Undue Influence in the Context of Wills

As people get older, they can start to lose their ability to think clearly. This can have wide ranging effects, including an inability to properly understand or communicate how they want to dispose of their property when they die. Unfortunately, there are those that recognize this weakness and attempt to take advantage of it. A particularly insidious example of this when someone attempts to improperly influence an elderly person’s final wishes regarding the disposition of their estate.

For example, consider a relatively common situation where a parent requires assistance with living on their own or their personal care. You might notice that they tend to forget things and are having trouble running their finances. To try and keep them comfortable, you hire a caregiver. Over the years, your parent becomes quite dependent on the caregiver. The caregiver begins to help with almost every aspect of your parent’s day-to-day living, including becoming involved in their financial matters. Ultimately, the caregiver ends up living with your parent for a few months before their death. After their death, you discover that unbeknownst to you, your parent has transferred all of their assets into the name of the caregiver. You believe that your parent did not intend to give all their property away to the caregiver.

Did the caregiver improperly influence your parent to give their property away?

When there are suspicious circumstances as to whether someone has overwhelmed the will of a will-maker (called a “Testator”) to give property away, courts can consider whether someone unduly influenced the Testator. If the court finds that the Testator was unduly influenced, the court has the power to reverse the property transfer.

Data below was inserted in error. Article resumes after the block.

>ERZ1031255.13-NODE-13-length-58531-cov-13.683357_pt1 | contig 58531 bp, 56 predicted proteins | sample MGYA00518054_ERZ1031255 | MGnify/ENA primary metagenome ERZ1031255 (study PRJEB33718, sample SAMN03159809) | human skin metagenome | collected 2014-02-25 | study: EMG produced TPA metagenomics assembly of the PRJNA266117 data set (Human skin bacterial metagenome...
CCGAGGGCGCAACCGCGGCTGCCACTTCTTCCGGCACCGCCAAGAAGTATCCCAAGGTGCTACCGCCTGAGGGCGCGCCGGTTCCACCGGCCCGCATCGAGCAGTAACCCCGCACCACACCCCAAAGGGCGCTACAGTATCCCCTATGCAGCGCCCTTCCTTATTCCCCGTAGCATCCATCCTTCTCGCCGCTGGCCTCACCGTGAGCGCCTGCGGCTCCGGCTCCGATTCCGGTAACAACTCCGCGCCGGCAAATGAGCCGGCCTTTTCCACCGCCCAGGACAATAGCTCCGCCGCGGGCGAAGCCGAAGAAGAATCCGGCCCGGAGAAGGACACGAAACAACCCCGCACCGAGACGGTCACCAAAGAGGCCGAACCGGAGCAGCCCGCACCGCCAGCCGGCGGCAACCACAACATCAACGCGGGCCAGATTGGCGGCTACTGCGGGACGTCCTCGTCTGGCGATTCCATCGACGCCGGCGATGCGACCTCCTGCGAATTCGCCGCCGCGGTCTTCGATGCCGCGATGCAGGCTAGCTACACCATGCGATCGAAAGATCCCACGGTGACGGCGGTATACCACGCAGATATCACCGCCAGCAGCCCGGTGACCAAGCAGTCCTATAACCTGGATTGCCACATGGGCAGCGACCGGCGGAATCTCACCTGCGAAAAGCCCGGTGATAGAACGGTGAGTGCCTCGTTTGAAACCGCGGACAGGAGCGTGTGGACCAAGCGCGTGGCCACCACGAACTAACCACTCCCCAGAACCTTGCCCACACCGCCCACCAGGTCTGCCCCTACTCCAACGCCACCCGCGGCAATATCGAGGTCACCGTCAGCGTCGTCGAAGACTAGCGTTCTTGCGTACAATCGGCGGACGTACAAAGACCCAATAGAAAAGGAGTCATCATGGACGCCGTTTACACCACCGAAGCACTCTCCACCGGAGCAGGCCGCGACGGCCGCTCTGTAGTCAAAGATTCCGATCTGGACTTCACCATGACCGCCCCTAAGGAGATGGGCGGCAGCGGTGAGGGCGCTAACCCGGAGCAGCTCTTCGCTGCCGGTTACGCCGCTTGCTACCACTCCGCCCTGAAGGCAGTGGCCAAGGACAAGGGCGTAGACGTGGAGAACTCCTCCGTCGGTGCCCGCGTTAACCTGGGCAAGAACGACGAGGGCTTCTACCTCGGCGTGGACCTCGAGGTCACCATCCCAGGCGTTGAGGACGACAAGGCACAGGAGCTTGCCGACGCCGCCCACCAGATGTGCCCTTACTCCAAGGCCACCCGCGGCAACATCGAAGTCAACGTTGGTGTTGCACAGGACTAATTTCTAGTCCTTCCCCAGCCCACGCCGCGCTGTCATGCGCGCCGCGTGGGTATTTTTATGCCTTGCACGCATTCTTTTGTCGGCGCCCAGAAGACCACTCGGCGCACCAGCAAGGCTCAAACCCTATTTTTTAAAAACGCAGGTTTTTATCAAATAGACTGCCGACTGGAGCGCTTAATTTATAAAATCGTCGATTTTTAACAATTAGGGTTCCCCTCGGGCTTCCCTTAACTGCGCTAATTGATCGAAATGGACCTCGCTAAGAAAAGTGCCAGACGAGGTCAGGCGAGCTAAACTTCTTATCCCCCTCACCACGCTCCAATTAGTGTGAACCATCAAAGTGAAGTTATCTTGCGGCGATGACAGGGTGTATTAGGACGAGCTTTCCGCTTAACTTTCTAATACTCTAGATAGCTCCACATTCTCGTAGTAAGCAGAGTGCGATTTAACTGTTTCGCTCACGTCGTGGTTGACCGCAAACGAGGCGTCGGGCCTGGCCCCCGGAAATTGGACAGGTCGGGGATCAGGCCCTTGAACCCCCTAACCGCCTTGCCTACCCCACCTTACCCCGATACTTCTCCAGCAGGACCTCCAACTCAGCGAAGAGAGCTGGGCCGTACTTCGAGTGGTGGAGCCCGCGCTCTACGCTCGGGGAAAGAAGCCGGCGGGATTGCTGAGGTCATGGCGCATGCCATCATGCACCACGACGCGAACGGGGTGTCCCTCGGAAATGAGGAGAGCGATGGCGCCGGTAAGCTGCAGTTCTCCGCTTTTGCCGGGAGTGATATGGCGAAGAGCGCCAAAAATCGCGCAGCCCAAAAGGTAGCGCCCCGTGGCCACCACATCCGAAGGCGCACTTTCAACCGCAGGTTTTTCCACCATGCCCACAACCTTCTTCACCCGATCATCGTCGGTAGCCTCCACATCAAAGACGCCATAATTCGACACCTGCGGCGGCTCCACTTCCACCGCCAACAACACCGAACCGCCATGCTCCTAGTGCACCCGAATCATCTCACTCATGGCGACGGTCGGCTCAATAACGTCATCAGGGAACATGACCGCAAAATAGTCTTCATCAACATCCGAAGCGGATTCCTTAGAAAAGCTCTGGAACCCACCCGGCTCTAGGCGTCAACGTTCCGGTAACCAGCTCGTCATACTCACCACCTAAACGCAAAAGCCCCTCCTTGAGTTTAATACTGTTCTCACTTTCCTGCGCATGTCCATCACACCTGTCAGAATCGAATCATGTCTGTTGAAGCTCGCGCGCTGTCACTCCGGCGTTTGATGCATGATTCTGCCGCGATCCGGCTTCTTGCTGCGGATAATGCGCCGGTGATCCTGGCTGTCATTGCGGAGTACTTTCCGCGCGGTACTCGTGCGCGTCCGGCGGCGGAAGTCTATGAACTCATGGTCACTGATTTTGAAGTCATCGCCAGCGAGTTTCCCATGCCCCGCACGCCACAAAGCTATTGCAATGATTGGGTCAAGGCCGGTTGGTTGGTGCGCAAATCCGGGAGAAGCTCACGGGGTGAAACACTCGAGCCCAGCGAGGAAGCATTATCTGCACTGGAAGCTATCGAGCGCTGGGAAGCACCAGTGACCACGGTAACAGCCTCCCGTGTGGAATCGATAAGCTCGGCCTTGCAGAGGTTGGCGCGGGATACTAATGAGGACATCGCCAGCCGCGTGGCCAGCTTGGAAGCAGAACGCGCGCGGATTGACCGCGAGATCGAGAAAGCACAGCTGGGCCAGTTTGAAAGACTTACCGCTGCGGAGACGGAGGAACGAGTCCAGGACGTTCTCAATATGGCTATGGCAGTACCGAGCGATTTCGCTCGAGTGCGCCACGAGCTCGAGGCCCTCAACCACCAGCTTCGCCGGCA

When determining whether the free will of a Testator was dominated by another individual, the court will review all the circumstances surrounding the relationship between the two parties. To do this, the court will analyze whether a person was in the position to dominate the will of the deceased. The court would have to undertake a careful analysis of the situation, attempting to fully appreciate the relationship between the caregiver and the Testator. The court will review medical evidence from the Testator’s doctors, testimony from the family, and also consider whether the deceased received legal counsel in advance of disposing of their property.

If you have concerns regarding the disposition of your parent’s estate it is vital to seek legal counsel without delay.